George Dickel – The Other Tennessee Whisky

Bottle of George Dickel Whiskey

I first discovered Dickel’s on the Nashville stint of our road-tripping honeymoon.   We’d taken a day trip out to visit the famous site of Mr Daniel’s whiskey in Lynchburg, and on the winding country roads that took us back into Nashville, we clocked a small sign for George Dickel’s distillery which pointed down a narrow track into some woods .  It piqued our curiosity but it was too late in the day to explore, and we had plans to visit Nashville’s famous Whiskey Kitchen that evening (plus it did cross our mind that it could be a horror film-style plot to lure unsuspecting tourists to their death).

Later that evening we were inhaling copious amounts of bourbon glazed wings and other delights in the Whiskey Kitchen and decided to explore their ‘flights’ of bourbon and whisky.  Lo and behold, we were poured a taster of George Dickel’s black label (no.8).  It was far and away our favourite whisky of the night, beating off competition from much higher priced offerings, including some small batch and single barrel whiskies.  Dickel’s is smooth, sweet and mellow, with a hint of smokiness and makes for a beautiful sipping whisky.  Make sure you have it at room temperature, and with a small drop of water to take the alcohol edge off so you can actually taste the whisky.

You can source George Dickel in the UK from The Whiskey Exchange – our favourites are the No. 8 and the No.12 (pictured above), but they also stock the rye, sour mash and the barrel select varieties.

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Drinks Cabinet: Ron Zacapa Rum

Ron Zacapa Rum

If you’re ever in Berlin it would be remiss not to visit the palace of all things afternoon tea and patisserie: Café Einstein. Its two cafes are featured in every guidebook going and its opulent surrounds are as exquisite as its cakes, but a lesser known hidden treasure lies up the back stairs of the Stammhaus location on Kurfürstenstraße.

I’d scribbled something about an upstairs bar in the margins of my lonely planet guide having seen a reference to it online, but only after poking around in the entryway looking confused did we find an unassuming wooden staircase that led up to the most impressively stocked drinking den I’ve ever had the pleasure of patronizing.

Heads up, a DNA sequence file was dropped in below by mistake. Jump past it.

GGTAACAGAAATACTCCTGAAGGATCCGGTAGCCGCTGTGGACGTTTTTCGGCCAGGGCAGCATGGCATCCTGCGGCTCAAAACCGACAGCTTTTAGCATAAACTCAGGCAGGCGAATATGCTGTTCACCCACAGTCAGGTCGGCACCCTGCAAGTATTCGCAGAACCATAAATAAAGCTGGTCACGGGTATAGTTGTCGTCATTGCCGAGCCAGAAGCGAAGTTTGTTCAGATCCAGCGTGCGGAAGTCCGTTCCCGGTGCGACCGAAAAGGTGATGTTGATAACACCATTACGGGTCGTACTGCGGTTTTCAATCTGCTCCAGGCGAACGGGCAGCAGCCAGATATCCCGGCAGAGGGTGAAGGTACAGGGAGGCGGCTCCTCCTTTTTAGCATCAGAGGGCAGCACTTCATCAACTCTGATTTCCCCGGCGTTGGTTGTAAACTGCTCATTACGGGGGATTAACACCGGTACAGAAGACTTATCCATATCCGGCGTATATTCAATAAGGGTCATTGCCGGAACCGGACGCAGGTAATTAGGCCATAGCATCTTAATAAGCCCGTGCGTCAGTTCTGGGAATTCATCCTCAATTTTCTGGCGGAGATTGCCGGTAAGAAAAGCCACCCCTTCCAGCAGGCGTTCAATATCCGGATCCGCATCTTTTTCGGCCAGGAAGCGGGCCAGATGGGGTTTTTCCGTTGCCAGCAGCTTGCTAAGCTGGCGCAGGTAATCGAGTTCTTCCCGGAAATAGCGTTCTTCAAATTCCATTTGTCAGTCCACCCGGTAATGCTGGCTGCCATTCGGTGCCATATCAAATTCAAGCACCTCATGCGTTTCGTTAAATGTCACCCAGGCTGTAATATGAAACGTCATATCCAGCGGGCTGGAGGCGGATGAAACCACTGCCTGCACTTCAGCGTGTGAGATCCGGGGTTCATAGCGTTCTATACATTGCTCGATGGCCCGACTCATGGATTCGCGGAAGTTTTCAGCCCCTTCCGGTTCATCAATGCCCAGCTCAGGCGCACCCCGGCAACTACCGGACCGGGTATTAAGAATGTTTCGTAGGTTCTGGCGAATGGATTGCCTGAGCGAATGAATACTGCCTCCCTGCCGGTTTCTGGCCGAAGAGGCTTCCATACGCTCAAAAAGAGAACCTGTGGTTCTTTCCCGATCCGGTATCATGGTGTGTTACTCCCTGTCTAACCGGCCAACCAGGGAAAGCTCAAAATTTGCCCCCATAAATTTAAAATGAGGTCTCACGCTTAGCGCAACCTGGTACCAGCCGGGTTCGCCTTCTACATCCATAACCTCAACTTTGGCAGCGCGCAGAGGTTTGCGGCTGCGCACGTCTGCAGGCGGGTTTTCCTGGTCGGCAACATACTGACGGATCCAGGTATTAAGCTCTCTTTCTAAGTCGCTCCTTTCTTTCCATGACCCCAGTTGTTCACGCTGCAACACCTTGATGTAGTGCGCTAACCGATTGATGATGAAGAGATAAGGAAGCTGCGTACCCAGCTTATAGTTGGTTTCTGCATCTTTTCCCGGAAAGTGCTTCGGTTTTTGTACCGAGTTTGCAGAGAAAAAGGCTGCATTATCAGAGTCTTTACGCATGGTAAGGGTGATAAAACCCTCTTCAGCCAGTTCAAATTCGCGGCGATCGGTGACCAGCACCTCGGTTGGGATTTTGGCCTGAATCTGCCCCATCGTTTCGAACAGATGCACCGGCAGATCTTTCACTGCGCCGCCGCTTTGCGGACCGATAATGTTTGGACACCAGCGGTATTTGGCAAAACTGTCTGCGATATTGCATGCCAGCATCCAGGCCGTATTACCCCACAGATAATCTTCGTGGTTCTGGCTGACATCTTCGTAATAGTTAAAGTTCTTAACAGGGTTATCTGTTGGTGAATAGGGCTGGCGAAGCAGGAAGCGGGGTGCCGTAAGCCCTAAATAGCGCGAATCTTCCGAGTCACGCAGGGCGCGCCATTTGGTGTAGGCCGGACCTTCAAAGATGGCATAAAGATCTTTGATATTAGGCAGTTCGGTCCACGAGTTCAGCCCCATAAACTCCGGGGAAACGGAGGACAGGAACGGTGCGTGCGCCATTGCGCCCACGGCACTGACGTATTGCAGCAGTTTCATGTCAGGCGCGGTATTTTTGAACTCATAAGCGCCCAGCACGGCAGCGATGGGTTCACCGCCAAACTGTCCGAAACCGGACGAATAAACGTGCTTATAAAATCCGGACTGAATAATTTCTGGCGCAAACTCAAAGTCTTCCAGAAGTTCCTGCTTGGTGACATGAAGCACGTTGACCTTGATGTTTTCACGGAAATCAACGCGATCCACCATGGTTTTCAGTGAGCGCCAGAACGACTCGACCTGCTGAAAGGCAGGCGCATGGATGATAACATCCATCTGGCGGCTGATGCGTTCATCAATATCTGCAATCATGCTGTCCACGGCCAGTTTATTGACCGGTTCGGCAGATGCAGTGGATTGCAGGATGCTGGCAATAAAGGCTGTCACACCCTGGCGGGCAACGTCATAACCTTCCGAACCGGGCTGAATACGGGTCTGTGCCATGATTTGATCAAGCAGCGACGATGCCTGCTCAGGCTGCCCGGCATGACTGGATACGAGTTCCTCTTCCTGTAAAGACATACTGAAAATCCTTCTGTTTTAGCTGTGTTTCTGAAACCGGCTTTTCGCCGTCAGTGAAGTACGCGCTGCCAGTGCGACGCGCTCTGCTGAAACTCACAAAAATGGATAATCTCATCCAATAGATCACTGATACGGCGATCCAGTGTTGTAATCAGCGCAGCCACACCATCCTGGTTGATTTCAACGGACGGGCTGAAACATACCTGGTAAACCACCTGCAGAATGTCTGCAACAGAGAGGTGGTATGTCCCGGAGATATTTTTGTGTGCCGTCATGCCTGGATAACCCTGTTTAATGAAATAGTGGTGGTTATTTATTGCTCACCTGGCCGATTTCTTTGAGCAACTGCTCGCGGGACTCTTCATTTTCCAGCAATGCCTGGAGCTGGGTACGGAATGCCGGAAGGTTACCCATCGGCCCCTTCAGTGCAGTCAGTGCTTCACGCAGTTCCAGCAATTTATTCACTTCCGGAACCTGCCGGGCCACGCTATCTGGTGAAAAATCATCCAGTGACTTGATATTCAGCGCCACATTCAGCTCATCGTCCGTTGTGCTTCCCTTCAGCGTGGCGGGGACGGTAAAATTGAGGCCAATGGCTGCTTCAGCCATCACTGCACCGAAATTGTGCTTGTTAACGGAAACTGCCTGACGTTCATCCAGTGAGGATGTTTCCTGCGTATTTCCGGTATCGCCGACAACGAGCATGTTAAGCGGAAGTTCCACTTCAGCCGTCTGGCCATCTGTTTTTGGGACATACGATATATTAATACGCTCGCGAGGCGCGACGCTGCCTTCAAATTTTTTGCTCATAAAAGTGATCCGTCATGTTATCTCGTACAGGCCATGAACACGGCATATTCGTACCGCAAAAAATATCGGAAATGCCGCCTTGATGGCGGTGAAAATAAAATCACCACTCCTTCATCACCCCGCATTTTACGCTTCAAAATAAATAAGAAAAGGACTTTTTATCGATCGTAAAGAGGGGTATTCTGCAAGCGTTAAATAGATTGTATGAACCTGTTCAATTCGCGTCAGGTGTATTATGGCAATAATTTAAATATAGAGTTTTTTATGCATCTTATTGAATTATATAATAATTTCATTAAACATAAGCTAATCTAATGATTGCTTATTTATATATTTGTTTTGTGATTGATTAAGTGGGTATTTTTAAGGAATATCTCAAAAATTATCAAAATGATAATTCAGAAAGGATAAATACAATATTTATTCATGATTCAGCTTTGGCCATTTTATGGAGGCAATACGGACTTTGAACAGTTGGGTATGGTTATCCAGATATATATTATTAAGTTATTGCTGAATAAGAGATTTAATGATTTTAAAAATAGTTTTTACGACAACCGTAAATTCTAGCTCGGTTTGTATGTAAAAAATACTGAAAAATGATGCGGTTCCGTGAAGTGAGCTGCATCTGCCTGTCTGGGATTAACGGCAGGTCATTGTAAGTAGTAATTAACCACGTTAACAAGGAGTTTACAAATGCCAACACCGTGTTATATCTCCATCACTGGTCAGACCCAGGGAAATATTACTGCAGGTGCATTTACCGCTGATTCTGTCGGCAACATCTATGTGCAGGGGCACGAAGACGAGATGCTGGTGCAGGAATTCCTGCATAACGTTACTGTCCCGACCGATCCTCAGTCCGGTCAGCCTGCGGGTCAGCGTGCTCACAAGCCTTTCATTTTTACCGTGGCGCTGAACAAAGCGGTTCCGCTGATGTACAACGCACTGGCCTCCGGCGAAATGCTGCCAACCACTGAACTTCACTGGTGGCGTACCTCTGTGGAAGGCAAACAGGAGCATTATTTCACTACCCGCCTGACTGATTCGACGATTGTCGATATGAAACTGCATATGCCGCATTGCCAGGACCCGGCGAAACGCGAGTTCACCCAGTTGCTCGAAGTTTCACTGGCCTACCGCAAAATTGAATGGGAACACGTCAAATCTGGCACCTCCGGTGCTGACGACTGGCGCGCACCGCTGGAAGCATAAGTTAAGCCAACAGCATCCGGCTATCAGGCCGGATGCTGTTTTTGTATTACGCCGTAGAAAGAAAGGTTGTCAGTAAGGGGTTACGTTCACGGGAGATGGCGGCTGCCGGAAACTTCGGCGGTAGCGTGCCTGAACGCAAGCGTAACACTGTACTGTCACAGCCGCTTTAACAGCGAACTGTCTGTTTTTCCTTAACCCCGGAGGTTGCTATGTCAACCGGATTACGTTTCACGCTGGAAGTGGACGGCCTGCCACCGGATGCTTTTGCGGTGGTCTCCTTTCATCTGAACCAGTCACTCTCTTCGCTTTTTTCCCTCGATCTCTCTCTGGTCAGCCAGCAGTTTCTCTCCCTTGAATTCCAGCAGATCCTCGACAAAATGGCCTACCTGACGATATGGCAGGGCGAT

Behind the bar at Bar Lebensstern

beind the bar – just a small snapshot of the drinks in stock

As we entered and took our seats a the gleaming mahogany bar and gazed at the line upon line of back-lit spirits, the barman, dressed immaculately in traditional waiter’s uniform, leaped in the air, cheered, and then apologised profusely. It wasn’t our arrival that caused such a reaction, but (as he surreptitiously revealed) the Champions League final he was secretly watching on a laptop hidden behind the bar. The whole of Berlin was buzzing about the match as it was the first time two German teams had gone head to head in the final (Bayern Munich and Borussia Dortmund), and every bar and coffee shop we walked past had leigons of fans glued to TV screens to cheering for Dortmund (Berliners having adopted the underdog).

The refined gentleman’s club feel of the establishment would clearly have been ruined by a big screen TV (which probably explained why we were one of only 3 groups in there that evening) but the flash of a muted laptop screen was like catnip to the men in the room.  Within a few seconds a mini crowd had gathered to watch the last 20 minutes (Ste included, obviously) and the barman was nervously positioning the laptop on the bar, hoping the manager wouldn’t drop by….

[continues after the cut]

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The Tequila Evangelist

Ocho Blanco tequila

Most people associate tequila with salt, lime, shot glasses and wincing, but when I was in Melbourne in 2012 we got into a conversation with an enthusiastic barman in a Mexican restaurant called Mamasita who introduced me to another side of the spirit.

He was an enthusiastic advocate for good quality tequila, and his bar was impressively stocked without a regular bottle of Jose in sight. He actually supplied free tasters of the tequila in the pursuit of converting us ( it always pays to sit at a bar on an early midweek night with a bored barman). I had to admit – it was nothing like the burning lighter fluid I’d had before. This was sipping tequila of the highest quality, and it turns out it can be rather pleasant in its unadorned state.

We were also educated on the various types; from Blanco, the lightest, through Reposato (‘rested’) to Anejo (‘aged’) which is the richest and served in snifter glasses.  Strict reprimands were given for for drinking anything other than 100% agave, and it was interesting to learn that (like whisky) you can get Lowland and Highland tequilas – the former tend to be more herbaceous and the latter sweeter and more floral.

the bar at Mamasita

studying the tequila menu at Mamasita

When I returned home I checked out the trusty Whiskey Exchange website. They didn’t have any of the particular types we tried but I chose this reasonably priced bottle, which I admit was based partly on the write up, and partly on the rather lovely minimalist modern bottle design which towers elegantly above the golden bourbons and rums on our drinks cabinet.

Ocho Blanco is incredibly smooth, bright and clear with a nice citrusy kick and just enough sweetness to take the edge of if sipped neat. We shall be having some with these Mexican tacos this weekend. If you fancy giving it a try you can buy it here.

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